Back in the whaler, we continued upriver toward Fredericksburg, Virginia. It was drop-dead gorgeous on this September day. More than a dozen bald eagles soared above the steep, forested right bank, ospreys dived for fish in the river and great blue herons and egrets stepped delicately among the wild rice and other grasses in the marsh.
The river looked lovely, but that is what is so deceptive about the Chesapeake watershed generally: its very beauty masks its ecological problems.
In John Smith's day, this river would have been clear and filled with rockfish, sturgeon, American shad and herring. Today, only the rockfish and a few other species abound in its cloudy waters, and they are thriving largely because of severe limits imposed on fishing in the latter 1980s.
Bay-wide, the statistics on key environmental factors in the Chesapeake are discouraging. For example, the Chesapeake Bay Foundation estimates that in 1607 there were about 400,000 acres of underwater grasses in the bay. Today, there are only about 70,000. Wetlands, which the foundation calls the bay's "lungs and kidneys," amounted to 3.5 million acres. About 1.5 million acres remain. Virtually the entire watershed was forested in 1607, constituting a "great, green filter" for the natural runoff into the bay. Much of that has been cleared for agriculture and development. And the oyster population, which once could filter all the water in the bay every few days, is less than 4 percent of its historic high.
Each year, the foundation produces a State of the Bay report, which measures 13 key indicators of the Chesapeake's health, from pollution to fisheries to crabs. Using the bay in John Smith's time as an index of 100, the foundation rated the bay last year at 29, up two points from the year before, but still perilously low.
That's a failing grade, given the pledges of federal, state and District of Columbia governments over the past two decades to spend the billions necessary to clean up the bay. In 2000, the leaders of those governments signed an agreement committing to restore the Chesapeake's health to a rating of 40 by 2010. Now, meeting that goal seems unlikely.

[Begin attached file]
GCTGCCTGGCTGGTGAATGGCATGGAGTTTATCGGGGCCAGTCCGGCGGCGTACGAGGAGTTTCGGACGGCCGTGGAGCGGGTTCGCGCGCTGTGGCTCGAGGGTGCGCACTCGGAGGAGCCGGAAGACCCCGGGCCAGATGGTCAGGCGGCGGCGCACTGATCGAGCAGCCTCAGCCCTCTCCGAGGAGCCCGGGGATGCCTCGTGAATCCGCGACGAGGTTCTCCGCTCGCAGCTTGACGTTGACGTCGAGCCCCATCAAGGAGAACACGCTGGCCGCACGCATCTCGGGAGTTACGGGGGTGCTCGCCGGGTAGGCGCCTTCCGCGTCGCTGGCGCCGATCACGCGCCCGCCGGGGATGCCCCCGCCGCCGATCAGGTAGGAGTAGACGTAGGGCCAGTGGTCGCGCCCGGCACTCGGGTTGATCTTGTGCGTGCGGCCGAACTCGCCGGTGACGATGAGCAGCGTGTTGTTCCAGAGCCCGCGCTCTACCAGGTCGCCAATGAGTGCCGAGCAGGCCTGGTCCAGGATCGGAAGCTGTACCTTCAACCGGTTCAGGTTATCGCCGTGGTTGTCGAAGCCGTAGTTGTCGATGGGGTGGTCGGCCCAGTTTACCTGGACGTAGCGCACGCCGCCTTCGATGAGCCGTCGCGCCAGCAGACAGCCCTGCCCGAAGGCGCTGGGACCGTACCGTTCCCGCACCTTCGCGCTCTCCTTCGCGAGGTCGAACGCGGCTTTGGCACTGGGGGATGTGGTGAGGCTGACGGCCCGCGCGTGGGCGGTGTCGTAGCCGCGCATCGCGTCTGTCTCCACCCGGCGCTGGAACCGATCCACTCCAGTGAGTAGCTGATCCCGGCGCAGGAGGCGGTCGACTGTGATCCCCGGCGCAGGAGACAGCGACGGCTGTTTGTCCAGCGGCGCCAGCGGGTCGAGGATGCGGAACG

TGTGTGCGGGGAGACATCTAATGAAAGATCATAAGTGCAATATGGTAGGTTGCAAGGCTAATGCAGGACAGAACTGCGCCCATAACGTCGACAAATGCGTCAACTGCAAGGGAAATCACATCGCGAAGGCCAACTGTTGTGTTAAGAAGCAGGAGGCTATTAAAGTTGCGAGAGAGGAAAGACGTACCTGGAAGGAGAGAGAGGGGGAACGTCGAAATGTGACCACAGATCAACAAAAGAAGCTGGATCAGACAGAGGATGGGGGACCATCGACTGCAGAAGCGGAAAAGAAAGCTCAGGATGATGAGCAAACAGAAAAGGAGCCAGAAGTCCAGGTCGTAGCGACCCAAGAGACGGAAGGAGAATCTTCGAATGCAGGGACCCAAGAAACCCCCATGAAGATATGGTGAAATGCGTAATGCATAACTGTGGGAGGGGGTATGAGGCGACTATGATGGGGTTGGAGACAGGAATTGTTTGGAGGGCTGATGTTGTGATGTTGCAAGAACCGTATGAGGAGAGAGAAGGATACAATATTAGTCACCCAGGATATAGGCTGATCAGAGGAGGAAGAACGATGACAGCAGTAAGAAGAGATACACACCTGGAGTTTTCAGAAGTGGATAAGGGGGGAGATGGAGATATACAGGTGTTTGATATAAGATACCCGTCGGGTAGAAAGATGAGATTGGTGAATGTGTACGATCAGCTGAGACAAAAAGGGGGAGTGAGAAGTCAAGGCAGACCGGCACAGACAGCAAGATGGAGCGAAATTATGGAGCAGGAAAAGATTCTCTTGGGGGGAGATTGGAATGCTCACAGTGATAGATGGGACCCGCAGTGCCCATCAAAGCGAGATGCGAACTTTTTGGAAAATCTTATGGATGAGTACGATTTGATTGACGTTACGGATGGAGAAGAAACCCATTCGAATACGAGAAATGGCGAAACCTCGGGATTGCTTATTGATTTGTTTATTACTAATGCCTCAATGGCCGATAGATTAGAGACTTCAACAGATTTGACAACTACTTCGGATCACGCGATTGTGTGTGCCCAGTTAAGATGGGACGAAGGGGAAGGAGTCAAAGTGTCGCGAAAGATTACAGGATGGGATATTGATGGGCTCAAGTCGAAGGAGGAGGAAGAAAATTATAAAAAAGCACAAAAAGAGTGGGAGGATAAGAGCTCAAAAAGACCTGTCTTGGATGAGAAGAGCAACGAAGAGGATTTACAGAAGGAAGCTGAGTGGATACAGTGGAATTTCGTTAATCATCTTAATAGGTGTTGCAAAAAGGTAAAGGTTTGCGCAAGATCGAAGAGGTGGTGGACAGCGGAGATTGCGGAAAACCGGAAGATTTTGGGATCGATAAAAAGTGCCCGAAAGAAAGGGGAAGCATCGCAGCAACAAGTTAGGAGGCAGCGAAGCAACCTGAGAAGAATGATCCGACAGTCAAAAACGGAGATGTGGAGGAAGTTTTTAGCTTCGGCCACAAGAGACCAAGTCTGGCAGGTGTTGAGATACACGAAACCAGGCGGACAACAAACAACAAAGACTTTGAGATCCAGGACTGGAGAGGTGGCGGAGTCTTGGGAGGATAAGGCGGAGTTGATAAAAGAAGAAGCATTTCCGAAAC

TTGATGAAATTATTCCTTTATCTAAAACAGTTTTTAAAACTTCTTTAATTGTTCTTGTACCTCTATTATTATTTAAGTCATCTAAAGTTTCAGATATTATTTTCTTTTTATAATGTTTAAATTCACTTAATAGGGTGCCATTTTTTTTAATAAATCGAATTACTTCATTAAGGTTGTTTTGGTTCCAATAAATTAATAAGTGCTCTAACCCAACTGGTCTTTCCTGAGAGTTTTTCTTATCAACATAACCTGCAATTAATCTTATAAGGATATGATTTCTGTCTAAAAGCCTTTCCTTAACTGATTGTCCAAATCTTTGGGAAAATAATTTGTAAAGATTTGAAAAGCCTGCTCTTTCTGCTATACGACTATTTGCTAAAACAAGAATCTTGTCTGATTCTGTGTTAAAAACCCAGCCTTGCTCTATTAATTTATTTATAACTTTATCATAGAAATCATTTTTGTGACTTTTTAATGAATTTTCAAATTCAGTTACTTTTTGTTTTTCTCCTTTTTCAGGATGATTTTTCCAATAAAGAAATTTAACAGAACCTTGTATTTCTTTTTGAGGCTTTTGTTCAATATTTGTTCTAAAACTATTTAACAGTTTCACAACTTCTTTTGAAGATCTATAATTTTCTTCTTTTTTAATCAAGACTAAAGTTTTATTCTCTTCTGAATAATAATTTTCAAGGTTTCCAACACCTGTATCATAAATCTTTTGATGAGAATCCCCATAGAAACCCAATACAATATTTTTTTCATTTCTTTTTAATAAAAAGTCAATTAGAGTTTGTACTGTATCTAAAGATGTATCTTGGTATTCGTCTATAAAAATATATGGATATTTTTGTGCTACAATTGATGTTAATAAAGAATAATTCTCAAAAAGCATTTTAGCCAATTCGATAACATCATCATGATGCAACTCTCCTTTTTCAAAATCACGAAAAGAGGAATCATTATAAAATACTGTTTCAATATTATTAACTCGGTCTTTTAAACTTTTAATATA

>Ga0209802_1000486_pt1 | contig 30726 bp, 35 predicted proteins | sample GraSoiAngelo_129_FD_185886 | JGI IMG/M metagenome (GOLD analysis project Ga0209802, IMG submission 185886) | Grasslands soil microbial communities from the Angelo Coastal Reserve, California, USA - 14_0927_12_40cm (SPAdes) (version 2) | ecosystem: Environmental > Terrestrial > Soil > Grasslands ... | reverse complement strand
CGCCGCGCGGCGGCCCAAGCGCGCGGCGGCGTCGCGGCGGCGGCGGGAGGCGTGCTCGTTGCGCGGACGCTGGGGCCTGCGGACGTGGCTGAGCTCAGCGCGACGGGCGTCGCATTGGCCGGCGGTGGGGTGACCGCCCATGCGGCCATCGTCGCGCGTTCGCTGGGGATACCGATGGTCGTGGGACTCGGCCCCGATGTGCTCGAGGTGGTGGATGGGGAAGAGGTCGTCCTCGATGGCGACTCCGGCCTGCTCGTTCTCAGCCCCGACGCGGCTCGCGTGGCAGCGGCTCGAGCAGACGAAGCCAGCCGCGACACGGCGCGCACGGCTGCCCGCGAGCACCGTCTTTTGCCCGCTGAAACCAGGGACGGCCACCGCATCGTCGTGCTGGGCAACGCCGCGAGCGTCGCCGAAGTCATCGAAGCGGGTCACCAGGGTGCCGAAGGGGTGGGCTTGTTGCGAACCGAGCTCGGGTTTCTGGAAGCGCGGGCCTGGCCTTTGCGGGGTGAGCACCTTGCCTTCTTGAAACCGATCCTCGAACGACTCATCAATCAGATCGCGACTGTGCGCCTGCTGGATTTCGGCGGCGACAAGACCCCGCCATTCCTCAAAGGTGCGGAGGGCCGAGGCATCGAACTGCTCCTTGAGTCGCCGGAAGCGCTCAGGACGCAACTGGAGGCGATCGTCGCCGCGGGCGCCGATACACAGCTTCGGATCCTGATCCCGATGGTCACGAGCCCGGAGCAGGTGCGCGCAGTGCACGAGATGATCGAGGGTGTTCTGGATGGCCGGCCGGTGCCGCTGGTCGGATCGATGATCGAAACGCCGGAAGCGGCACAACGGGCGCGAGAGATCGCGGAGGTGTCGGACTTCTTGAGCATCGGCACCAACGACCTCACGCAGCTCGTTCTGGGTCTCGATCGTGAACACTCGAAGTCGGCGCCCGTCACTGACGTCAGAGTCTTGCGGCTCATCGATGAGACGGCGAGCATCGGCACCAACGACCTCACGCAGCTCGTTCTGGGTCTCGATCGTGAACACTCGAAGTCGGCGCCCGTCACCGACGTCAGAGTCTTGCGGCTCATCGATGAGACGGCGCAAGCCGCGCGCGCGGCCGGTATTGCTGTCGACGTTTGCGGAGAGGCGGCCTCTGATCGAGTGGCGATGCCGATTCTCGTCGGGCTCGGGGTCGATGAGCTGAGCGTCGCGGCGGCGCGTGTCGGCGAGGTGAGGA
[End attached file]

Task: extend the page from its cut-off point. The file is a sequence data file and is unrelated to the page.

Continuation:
The problem is not a lack of knowledge of what needs to be done. "The bay is one of the most studied, analyzed, examined bodies of water on earth," says the Chesapeake Biological Laboratory's Boynton. "We scientists are doing a great job chronicling the demise of the bay. What is lacking is the political will to halt that demise."
On the bay's western shore, at the head of the Rhode River, Anson (Tuck) Hines, director of the Smithsonian Environmental Research Center, has tracked the changes for 30 years. "We are at the tipping point," he says. "Global climate change, the pace of development, the decline of the fisheries—everything is happening so quickly that I worry about the next 40 years, much less the next 400."
A shared sense of alarm about the bay is what motivated John Page Williams, the Conservation Fund, the National Geographic Society, the Chesapeake Bay Foundation and others to push Congress to authorize the Captain John Smith Chesapeake National Historic Trail.
The trail recognizes Smith's route as an important chapter in America's early history, just as the Lewis and Clark National Historic Trail, the Oregon Trail and 14 others mark other pioneering achievements. Once fully laid out by the National Park Service, both land sites and interpretive buoys will offer historical and scientific information at key points along Smith's circuit. Boaters and others will be able to trace his voyages and access information via cellphone and the Internet to contrast the bay now with what was known about it in his time.